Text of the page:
# For which $\alpha>0$ does $x\le|W(-cx^2)|^{-\alpha}$

Let $$x\in(0,1)$$. I want to know for which $$\alpha>0$$ it's true that $$x\le|W(-cx^2)|^{-\alpha},\label{1}\tag{\ast}$$

where $$W$$ is the Lambert W-function and $$c>0$$ is some constant.

In my numerical tests, the value of $$c$$ didn't really seem to matter, but \eqref{1} seemed to hold for very small $$\alpha$$, for example $$\alpha\approx 0.001$$. It seems difficult to prove analytically because of the non-elementary nature of the Lambert W function.

For negative $$y<0$$, it seems to be true that $$W(-y)<0$$. So we can rewrite \eqref{1} as

$$x(-W(-cx^2))^{-\alpha}\le 1.$$

We can define a function $$f(x)=x(-W(-cx^2))^{-\alpha}$$. Then $$f(0)=0$$, $$f>0$$ on $$(0,1)$$ and $$f\in C^1$$ since $$W$$ is differentiable on $$(0,1)$$ as it does not include the points $$\{0,\frac{1}{e}\}$$.

So the maximum of $$f$$ reached at $$x_0$$ should satisfy

$$f'(x_0)=0\label{2}\tag{\ast\ast}$$

where

$$f'(x)=\left(-W(-cx^2)\right)^\alpha\left(1-\frac{2 c\alpha x^2 W'(-cx^2)}{W(-cx^2)} \right),$$

So \eqref{2} is

\begin{align*} &\left(-W(-cx_0^2) \right)^\alpha-2c\alpha x_0^2\left(-W(cx_0^2) \right)^{\alpha-1}W'(-cx_0^2)=0 \\ \iff& \alpha=-c'\frac{W(-cx_0^2)}{x_0^2 W'(-cx_0^2)} \\ \iff& x^2_0\frac{\mathrm{d}}{\mathrm{d}x_0}\log\left( W(-cx_0^2)\right)=-c''\frac{1}{\alpha}, \end{align*}

But I don't see how to go from here, i.e., how to invert the function

$$\psi(x)=x^2\frac{\mathrm{d}}{\mathrm{d}x}\log\left(W(-cx^2)\right)$$ to recover $$x_0$$ as

$$x_0=\psi^{-1}\left(-c''\frac{1}{\alpha}\right),$$

and plug that back into \eqref{1}.

But in Mathematica, it gives

$$c'''\psi^{-1}\left(-c''\frac{1}{\alpha}\right)=\pm c'''\left(\alpha W\left(\mp c'' i\frac{1}{\sqrt{\alpha}}\right)\right)^{-\frac{1}{2}},$$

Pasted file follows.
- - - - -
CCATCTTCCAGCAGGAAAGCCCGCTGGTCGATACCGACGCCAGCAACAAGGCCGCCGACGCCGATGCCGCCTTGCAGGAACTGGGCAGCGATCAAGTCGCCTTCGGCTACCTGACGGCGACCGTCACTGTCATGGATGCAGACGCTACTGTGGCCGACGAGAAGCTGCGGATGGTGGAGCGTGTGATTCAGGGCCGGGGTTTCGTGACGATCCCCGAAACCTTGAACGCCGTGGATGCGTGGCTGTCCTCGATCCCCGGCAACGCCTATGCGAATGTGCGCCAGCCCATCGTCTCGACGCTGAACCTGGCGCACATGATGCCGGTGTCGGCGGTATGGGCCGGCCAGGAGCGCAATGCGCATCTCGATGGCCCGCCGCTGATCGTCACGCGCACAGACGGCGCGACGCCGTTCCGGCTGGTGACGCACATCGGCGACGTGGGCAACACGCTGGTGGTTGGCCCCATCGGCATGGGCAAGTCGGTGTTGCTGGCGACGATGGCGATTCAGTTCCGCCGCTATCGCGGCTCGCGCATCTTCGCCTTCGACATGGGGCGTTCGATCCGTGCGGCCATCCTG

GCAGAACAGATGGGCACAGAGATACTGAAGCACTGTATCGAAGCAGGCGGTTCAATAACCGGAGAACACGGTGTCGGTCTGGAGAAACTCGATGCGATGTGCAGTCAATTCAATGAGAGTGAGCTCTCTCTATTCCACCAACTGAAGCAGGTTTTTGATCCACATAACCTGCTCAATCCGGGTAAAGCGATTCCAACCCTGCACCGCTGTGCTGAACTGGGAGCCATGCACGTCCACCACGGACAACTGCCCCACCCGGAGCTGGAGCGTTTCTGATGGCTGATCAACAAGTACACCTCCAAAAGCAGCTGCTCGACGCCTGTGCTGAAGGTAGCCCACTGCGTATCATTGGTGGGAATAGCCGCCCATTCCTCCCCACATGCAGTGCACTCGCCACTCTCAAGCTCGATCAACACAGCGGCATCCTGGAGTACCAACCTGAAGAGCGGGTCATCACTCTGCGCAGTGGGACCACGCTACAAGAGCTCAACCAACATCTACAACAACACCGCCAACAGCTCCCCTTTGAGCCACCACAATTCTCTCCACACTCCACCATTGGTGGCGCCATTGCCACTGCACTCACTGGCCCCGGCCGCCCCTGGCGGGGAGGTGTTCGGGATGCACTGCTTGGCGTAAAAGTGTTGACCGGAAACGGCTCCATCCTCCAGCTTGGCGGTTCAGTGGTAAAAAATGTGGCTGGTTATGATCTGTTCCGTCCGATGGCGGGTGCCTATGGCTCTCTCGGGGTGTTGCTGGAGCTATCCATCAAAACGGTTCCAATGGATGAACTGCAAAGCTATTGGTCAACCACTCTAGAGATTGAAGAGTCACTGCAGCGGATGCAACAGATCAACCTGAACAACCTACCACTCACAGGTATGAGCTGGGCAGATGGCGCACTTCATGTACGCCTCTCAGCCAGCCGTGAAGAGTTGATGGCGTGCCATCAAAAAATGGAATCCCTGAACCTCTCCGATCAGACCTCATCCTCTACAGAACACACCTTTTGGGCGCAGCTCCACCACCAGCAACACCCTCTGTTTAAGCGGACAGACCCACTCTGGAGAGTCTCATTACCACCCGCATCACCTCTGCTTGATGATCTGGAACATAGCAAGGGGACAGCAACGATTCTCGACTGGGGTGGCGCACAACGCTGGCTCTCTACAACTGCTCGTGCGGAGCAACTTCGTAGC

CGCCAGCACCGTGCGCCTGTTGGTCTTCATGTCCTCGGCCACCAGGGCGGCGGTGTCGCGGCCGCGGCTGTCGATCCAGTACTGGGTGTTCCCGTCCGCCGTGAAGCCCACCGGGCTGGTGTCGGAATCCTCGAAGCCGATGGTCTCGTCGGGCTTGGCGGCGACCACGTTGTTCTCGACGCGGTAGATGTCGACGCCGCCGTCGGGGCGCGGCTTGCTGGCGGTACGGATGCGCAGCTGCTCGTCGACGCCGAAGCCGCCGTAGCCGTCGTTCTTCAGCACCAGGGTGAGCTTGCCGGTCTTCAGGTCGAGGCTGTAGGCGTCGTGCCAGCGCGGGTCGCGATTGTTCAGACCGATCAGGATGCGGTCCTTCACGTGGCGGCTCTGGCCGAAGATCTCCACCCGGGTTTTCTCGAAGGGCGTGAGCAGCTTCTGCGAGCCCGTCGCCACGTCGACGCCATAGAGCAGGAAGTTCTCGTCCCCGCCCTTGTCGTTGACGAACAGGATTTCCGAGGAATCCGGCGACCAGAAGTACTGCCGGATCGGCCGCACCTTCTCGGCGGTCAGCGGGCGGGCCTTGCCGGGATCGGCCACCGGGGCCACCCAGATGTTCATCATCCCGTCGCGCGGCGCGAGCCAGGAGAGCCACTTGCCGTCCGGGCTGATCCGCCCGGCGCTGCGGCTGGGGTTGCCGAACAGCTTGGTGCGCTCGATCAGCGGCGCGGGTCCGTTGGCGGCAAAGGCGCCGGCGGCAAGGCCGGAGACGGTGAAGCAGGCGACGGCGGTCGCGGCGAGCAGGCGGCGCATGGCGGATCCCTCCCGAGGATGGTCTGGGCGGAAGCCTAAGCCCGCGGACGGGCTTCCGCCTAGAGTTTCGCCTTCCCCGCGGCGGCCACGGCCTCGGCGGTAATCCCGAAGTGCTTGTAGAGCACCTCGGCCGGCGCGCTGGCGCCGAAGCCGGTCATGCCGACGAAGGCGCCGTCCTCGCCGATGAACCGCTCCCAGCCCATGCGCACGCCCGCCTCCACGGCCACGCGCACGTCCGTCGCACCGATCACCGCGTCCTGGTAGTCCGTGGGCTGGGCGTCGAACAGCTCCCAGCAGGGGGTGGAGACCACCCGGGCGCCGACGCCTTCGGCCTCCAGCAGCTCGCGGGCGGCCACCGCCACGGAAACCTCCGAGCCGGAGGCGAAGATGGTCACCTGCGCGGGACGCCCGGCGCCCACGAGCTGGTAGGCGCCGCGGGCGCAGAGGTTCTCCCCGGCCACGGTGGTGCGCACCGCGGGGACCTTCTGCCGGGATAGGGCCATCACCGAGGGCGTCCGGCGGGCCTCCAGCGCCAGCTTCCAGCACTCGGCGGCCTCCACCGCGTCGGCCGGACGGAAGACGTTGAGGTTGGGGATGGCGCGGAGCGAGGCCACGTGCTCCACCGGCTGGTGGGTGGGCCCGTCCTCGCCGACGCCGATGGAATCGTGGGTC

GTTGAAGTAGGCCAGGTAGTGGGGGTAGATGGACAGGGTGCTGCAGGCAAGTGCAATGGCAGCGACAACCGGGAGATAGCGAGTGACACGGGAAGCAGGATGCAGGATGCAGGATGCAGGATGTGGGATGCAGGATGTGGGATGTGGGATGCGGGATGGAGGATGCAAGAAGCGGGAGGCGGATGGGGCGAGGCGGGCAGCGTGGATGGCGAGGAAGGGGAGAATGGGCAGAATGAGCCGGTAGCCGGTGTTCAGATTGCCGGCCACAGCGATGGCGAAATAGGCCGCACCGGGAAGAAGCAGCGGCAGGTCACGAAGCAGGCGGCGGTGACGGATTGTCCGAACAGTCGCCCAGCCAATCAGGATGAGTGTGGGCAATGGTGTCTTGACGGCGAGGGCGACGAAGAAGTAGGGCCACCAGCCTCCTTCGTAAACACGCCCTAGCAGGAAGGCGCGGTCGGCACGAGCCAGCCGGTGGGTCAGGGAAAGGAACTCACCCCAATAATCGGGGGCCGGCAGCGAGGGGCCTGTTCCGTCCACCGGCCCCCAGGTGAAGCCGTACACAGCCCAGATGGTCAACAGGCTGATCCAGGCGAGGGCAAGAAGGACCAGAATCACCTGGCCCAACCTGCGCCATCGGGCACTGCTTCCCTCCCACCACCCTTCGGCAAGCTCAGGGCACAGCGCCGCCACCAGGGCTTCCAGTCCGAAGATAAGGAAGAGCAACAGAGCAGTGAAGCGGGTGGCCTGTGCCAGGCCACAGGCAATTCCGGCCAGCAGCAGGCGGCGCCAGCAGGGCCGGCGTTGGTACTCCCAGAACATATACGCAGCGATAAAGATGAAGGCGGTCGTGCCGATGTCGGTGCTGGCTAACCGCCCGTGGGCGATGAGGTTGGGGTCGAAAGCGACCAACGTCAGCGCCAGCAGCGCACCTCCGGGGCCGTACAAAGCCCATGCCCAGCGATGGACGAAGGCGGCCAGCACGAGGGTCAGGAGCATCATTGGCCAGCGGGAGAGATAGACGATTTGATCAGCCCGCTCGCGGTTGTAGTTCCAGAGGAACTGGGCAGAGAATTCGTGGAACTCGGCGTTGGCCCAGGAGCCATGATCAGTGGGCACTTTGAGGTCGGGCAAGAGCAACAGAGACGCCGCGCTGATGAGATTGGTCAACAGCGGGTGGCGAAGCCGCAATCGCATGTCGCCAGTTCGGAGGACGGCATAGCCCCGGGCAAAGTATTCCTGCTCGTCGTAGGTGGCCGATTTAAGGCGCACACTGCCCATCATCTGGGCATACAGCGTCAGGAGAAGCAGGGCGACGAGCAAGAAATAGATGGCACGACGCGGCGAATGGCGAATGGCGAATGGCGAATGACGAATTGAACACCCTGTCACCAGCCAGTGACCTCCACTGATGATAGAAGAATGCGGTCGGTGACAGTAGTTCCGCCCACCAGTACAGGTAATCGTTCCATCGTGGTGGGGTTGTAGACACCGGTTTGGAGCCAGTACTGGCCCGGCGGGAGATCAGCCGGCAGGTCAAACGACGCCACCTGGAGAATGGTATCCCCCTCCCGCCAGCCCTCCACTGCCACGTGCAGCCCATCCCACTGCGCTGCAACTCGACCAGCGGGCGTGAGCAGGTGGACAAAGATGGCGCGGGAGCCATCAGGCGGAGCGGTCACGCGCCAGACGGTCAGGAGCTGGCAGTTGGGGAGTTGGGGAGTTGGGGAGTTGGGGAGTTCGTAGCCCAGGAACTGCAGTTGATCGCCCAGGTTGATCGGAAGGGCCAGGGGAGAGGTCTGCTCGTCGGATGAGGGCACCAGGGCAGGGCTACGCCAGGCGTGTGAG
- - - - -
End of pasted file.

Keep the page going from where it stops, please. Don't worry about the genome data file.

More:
• I'm confused why you say the value of $c$ doesn't seem to matter much? It can scale up/down $|W(-cx^2)|$ arbitrarily? – Sherwin Lott Jul 12 '20 at 19:50
• I believe your second equation should be: $x(-W(-cx^2))^{\alpha}\le 1$? Also, you seem to be assuming $W$ is not a complex number there? Are you constraining $c$ so that $W(-cx^{2})$ is real? – Sherwin Lott Jul 12 '20 at 20:06
• @SherwinLott I'd assume $W$ and $x$ must be real, because I don't think inequalities are defined for complex numbers. – Polygon Jul 12 '20 at 20:14
• Does this only consider the upper branch of the $W$ function? I can see it happening where $x$ is between the two branches - greater than one, but less than the other. In that case how can we say if the function is greater than or equal to $x$? – Polygon Jul 12 '20 at 20:21
• If so, I think that the problem is: Let $c > 0$ be a constant. For which $\alpha > 0$, it is true that $$x \le |W(-cx^2)|^\alpha$$ for all $x$ in $(0, 1/\sqrt{c\mathrm{e}}]\cap (0, 1)$, where $W(\cdot)$ is the principal branch of the Lambert W function. – River Li Jul 13 '20 at 4:09

There are a few ambiguities:

• By treating $$W(-cx^{2})$$ as real-valued, you're implicitly assuming $$cx^{2} \leq e^{-1}$$.
• There are two different values for $$W(-cx^{2})$$, the principal branch in $$(-1, 0)$$ and the lower branch in $$(-\infty, -1)$$, which are you using?
• On the principal branch, your inequality trivially holds for all $$\alpha > 0$$ since $$x <1 < |W(-cx^2)|^{-\alpha}$$.

Thus, there are two possible nontrivial questions:

1. For which $$\alpha > 0$$ does $$x \leq |W(-cx^{2})|^{\alpha}$$ hold for all $$x \in (0, \min\{1, 1/\sqrt{ce}\})$$ on the primary branch of $$W$$.
2. For which $$\alpha > 0$$ does $$x \leq |W(-cx^{2})|^{-\alpha}$$ hold for all $$x \in (0, \min\{1, 1/\sqrt{ce}\})$$ on the lower branch of $$W$$.

My conclusions are as follow:

1. The inequality holds if $$\alpha \leq 1/2$$ and $$c$$ is not too small.
2. The inequality holds for any given $$\alpha$$ if $$c$$ is not too small.

## Question 1